Inclusion specialist Alden E. Habacon discusses efforts to promote intercultural understanding at UBC
A part of UBC’s Place and Promise strategic plan includes a commitment to intercultural understanding, a concept meant to bridge the cultural gap and unify the different groups that make up the UBC community.
Alden E. Habacon, director of Intercultural Understanding Strategy Development, talks about what’s working – and what’s not – at an institution rapidly diversifying.
Why do we need to move beyond living in diversity to better understanding each other?
It’s essential to have a depth of understanding of the diversity that is around us, beyond just exposure or having a familiarity. It’s more than just knowing, for example, that there are different kinds of Chinese in the world. Or that UBC is on Musqueam land. It involves having a more sophisticated understanding of what it means to come from different parts of the world or have thousands of years of family history right here, and how that might affect one’s worldview, communication styles or potential relationship to others. It’s our hope and promise that students, faculty and staff increase their degree of intercultural fluency, not unlike learning a language or culture, as a result of being a part of the UBC community.
How does one become more “interculturally fluent”?
Intercultural understanding can appear and look different everywhere. How one gains intercultural fluency can also vary. What we do know is that proximity to diversity and contact with diversity doesn’t automatically produce understanding. Intercultural understanding happens by intent and by design, through its integration in course content or pedagogy.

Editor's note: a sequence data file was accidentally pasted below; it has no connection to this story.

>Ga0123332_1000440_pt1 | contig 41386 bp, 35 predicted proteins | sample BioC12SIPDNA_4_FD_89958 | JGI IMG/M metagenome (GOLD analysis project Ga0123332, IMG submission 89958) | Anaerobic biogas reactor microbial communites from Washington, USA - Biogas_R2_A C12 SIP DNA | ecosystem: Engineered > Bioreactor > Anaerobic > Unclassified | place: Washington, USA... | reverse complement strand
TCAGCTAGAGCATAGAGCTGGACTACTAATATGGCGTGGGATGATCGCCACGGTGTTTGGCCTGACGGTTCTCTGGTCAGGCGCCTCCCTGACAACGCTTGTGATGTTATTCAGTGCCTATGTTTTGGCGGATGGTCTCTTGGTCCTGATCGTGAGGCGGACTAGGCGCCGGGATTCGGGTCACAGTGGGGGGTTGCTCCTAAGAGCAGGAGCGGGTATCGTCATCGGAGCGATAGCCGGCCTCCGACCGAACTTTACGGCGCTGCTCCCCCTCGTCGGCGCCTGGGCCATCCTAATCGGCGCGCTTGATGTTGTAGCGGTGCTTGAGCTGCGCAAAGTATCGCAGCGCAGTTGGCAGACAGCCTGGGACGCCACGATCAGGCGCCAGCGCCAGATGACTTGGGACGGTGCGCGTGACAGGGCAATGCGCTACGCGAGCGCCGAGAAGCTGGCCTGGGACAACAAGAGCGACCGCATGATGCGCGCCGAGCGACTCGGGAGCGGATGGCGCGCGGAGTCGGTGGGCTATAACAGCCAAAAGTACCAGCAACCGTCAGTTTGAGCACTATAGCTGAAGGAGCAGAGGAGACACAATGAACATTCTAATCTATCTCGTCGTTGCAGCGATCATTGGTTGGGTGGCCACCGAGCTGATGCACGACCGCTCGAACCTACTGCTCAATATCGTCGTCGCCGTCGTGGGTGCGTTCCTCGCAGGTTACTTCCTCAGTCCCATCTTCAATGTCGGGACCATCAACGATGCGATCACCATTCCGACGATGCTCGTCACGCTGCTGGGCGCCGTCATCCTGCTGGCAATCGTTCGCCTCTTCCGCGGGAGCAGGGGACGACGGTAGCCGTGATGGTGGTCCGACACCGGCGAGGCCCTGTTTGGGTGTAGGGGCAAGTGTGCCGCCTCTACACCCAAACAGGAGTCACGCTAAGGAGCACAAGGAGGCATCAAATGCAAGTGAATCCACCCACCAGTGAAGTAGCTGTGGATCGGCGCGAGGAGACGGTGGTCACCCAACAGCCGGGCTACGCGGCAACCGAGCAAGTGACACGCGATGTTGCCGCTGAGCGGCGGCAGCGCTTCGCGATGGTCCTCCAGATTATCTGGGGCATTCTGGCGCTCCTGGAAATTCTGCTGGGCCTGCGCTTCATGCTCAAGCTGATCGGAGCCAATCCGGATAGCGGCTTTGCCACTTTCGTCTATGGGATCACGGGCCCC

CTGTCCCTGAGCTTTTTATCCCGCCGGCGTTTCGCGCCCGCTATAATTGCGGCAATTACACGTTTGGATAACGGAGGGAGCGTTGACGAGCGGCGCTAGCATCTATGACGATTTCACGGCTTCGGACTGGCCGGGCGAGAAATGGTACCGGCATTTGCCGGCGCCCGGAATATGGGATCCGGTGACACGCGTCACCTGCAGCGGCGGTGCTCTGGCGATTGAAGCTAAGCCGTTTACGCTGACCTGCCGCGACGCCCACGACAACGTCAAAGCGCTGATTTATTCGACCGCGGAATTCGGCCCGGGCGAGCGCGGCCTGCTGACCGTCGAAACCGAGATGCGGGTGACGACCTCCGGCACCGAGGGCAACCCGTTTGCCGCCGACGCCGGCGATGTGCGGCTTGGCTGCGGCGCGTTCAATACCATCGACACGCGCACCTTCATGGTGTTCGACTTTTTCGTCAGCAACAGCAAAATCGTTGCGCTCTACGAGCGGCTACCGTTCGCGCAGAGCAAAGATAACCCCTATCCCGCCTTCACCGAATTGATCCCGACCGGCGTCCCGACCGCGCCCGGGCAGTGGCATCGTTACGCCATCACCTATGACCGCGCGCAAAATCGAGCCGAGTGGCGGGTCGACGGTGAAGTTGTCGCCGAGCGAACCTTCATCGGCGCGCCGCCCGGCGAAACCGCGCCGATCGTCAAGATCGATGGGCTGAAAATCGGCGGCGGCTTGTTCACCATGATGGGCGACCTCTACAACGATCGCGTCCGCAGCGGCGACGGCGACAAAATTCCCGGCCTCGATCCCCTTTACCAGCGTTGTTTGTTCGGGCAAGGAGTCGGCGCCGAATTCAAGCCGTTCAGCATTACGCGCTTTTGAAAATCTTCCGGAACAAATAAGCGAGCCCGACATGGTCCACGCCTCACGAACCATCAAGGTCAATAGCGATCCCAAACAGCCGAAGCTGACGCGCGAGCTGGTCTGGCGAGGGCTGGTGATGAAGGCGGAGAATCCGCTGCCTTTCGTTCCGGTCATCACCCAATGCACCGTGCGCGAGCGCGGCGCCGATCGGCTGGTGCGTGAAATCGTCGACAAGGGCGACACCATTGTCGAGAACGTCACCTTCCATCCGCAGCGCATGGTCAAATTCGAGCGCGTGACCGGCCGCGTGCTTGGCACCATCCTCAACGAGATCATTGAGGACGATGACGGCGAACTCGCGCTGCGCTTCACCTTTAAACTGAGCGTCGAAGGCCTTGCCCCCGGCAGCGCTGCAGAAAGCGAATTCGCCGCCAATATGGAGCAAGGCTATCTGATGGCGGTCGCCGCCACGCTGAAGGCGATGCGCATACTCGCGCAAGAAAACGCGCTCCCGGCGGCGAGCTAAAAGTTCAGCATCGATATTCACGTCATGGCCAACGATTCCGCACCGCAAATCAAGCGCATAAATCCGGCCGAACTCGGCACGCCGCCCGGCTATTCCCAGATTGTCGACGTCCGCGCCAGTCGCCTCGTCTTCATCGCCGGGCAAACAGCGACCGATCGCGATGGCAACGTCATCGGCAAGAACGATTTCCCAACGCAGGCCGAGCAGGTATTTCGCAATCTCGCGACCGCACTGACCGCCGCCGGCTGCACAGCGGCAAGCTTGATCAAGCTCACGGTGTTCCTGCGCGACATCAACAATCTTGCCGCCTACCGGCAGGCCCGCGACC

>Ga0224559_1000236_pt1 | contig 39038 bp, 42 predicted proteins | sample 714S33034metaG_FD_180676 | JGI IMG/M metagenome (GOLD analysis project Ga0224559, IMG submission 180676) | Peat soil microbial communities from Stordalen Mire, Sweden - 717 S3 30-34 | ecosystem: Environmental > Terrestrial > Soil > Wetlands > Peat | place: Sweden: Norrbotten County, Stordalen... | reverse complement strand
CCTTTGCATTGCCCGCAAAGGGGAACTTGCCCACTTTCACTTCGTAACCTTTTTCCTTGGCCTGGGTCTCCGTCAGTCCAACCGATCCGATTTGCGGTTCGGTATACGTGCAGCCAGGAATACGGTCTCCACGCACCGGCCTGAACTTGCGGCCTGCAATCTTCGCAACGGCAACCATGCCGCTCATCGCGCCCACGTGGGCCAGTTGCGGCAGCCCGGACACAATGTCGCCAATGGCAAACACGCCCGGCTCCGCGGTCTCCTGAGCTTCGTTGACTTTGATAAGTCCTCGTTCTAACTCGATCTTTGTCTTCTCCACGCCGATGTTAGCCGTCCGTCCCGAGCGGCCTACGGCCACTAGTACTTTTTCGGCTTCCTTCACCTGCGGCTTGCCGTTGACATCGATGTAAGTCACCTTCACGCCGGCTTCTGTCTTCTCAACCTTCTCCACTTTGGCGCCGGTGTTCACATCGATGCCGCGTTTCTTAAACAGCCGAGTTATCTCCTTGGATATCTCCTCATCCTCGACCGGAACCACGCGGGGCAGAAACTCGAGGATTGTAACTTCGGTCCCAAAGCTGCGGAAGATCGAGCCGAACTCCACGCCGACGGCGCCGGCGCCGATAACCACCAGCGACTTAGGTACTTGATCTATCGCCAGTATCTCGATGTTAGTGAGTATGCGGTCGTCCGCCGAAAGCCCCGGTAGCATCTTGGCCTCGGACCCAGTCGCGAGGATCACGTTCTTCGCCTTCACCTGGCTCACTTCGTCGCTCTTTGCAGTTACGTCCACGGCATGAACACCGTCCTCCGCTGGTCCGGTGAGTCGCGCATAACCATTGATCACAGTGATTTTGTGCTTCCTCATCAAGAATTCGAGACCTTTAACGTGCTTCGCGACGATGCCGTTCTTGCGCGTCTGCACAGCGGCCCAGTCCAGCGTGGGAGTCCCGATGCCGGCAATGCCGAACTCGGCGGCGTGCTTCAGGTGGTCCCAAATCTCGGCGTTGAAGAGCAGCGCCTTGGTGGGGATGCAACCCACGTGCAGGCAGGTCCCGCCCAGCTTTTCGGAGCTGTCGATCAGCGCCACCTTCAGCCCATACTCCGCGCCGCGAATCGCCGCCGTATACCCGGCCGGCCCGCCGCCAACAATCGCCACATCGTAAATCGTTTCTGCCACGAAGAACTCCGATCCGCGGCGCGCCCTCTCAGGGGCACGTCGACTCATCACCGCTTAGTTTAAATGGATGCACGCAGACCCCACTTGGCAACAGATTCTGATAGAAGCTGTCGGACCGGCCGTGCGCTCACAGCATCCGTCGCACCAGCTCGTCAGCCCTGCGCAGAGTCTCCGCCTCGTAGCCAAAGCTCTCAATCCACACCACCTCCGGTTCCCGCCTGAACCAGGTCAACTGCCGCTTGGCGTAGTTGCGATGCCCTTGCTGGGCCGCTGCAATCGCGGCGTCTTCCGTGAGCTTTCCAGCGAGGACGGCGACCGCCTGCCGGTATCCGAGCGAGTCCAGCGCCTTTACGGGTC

What are some examples where you see this happening on campus?
The management training program at UBC, Managing@UBC, is now linked up with the Centre for Intercultural Communication at Continuing Studies, as one example.. The effort to give honorary degrees to the Japanese Canadian UBC students of 1942, whose education at UBC were interrupted by the internment, was another instance of increasing understanding. The on-campus efforts supporting the Truth and Reconciliation Commission was also a huge step for raising our collective intercultural understanding.
How do we avoid or prevent cultural misunderstanding?
The first thing is to suspend judgment. Don’t jump to conclusions. What you think you might be seeing, may not be what’s really happening. That’s the most important part. You need time to make sense of what’s actually happening.
Secondly, you have to learn to accept that your worldview is not the only one.
Developing the appropriate communication skills, having a depth of knowledge about the cultural context, and having personal relationships helps to prevent misunderstanding.
Why is doing this work important?
People at UBC have the opportunity to make significant connections with those who are profoundly different. This has the potential to expand their understanding of the world, become more effective leaders, problem solvers and innovators. If we change nothing, the outcome will be the same: a diversity that produces isolation, “ethnic cliquing,” and lost opportunity.